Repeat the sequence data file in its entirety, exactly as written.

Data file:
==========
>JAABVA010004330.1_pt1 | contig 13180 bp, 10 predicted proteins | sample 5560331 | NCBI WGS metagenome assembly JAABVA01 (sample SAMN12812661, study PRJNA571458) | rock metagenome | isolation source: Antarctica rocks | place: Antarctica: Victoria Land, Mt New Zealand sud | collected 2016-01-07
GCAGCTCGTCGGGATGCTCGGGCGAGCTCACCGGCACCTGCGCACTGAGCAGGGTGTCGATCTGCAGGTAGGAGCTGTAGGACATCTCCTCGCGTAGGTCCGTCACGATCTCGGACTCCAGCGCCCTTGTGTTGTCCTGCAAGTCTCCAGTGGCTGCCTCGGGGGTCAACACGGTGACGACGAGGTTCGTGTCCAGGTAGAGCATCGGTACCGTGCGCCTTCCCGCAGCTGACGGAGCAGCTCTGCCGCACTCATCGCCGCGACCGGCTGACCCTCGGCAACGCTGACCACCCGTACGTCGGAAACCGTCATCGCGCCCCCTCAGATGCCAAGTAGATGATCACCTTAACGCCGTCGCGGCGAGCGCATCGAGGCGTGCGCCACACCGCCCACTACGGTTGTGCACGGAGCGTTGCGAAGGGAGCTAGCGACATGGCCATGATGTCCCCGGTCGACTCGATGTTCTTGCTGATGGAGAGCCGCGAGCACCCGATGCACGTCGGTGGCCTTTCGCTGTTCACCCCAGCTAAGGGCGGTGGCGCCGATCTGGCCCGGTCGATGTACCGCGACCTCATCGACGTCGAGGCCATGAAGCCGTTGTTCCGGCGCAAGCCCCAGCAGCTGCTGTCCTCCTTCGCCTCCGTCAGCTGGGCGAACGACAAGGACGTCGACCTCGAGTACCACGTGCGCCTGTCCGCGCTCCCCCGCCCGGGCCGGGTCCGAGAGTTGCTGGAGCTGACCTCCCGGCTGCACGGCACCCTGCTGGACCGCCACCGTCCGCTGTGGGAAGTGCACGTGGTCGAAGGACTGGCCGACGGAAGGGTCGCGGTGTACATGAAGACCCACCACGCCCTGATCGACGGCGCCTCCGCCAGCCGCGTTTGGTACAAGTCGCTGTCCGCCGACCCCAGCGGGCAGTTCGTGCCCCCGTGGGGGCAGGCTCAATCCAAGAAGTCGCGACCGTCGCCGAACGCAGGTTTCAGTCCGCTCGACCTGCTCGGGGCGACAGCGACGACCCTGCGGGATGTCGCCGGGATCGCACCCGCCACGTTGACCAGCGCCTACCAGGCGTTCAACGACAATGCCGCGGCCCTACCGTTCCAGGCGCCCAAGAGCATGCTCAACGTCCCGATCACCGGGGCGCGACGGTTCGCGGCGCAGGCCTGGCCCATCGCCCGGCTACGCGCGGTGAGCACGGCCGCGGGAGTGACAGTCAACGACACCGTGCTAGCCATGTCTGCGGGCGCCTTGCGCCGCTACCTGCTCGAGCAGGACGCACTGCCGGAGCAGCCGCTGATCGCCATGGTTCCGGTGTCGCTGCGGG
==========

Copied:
>JAABVA010004330.1_pt1 | contig 13180 bp, 10 predicted proteins | sample 5560331 | NCBI WGS metagenome assembly JAABVA01 (sample SAMN12812661, study PRJNA571458) | rock metagenome | isolation source: Antarctica rocks | place: Antarctica: Victoria Land, Mt New Zealand sud | collected 2016-01-07
GCAGCTCGTCGGGATGCTCGGGCGAGCTCACCGGCACCTGCGCACTGAGCAGGGTGTCGATCTGCAGGTAGGAGCTGTAGGACATCTCCTCGCGTAGGTCCGTCACGATCTCGGACTCCAGCGCCCTTGTGTTGTCCTGCAAGTCTCCAGTGGCTGCCTCGGGGGTCAACACGGTGACGACGAGGTTCGTGTCCAGGTAGAGCATCGGTACCGTGCGCCTTCCCGCAGCTGACGGAGCAGCTCTGCCGCACTCATCGCCGCGACCGGCTGACCCTCGGCAACGCTGACCACCCGTACGTCGGAAACCGTCATCGCGCCCCCTCAGATGCCAAGTAGATGATCACCTTAACGCCGTCGCGGCGAGCGCATCGAGGCGTGCGCCACACCGCCCACTACGGTTGTGCACGGAGCGTTGCGAAGGGAGCTAGCGACATGGCCATGATGTCCCCGGTCGACTCGATGTTCTTGCTGATGGAGAGCCGCGAGCACCCGATGCACGTCGGTGGCCTTTCGCTGTTCACCCCAGCTAAGGGCGGTGGCGCCGATCTGGCCCGGTCGATGTACCGCGACCTCATCGACGTCGAGGCCATGAAGCCGTTGTTCCGGCGCAAGCCCCAGCAGCTGCTGTCCTCCTTCGCCTCCGTCAGCTGGGCGAACGACAAGGACGTCGACCTCGAGTACCACGTGCGCCTGTCCGCGCTCCCCCGCCCGGGCCGGGTCCGAGAGTTGCTGGAGCTGACCTCCCGGCTGCACGGCACCCTGCTGGACCGCCACCGTCCGCTGTGGGAAGTGCACGTGGTCGAAGGACTGGCCGACGGAAGGGTCGCGGTGTACATGAAGACCCACCACGCCCTGATCGACGGCGCCTCCGCCAGCCGCGTTTGGTACAAGTCGCTGTCCGCCGACCCCAGCGGGCAGTTCGTGCCCCCGTGGGGGCAGGCTCAATCCAAGAAGTCGCGACCGTCGCCGAACGCAGGTTTCAGTCCGCTCGACCTGCTCGGGGCGACAGCGACGACCCTGCGGGATGTCGCCGGGATCGCACCCGCCACGTTGACCAGCGCCTACCAGGCGTTCAACGACAATGCCGCGGCCCTACCGTTCCAGGCGCCCAAGAGCATGCTCAACGTCCCGATCACCGGGGCGCGACGGTTCGCGGCGCAGGCCTGGCCCATCGCCCGGCTACGCGCGGTGAGCACGGCCGCGGGAGTGACAGTCAACGACACCGTGCTAGCCATGTCTGCGGGCGCCTTGCGCCGCTACCTGCTCGAGCAGGACGCACTGCCGGAGCAGCCGCTGATCGCCATGGTTCCGGTGTCGCTGCGGG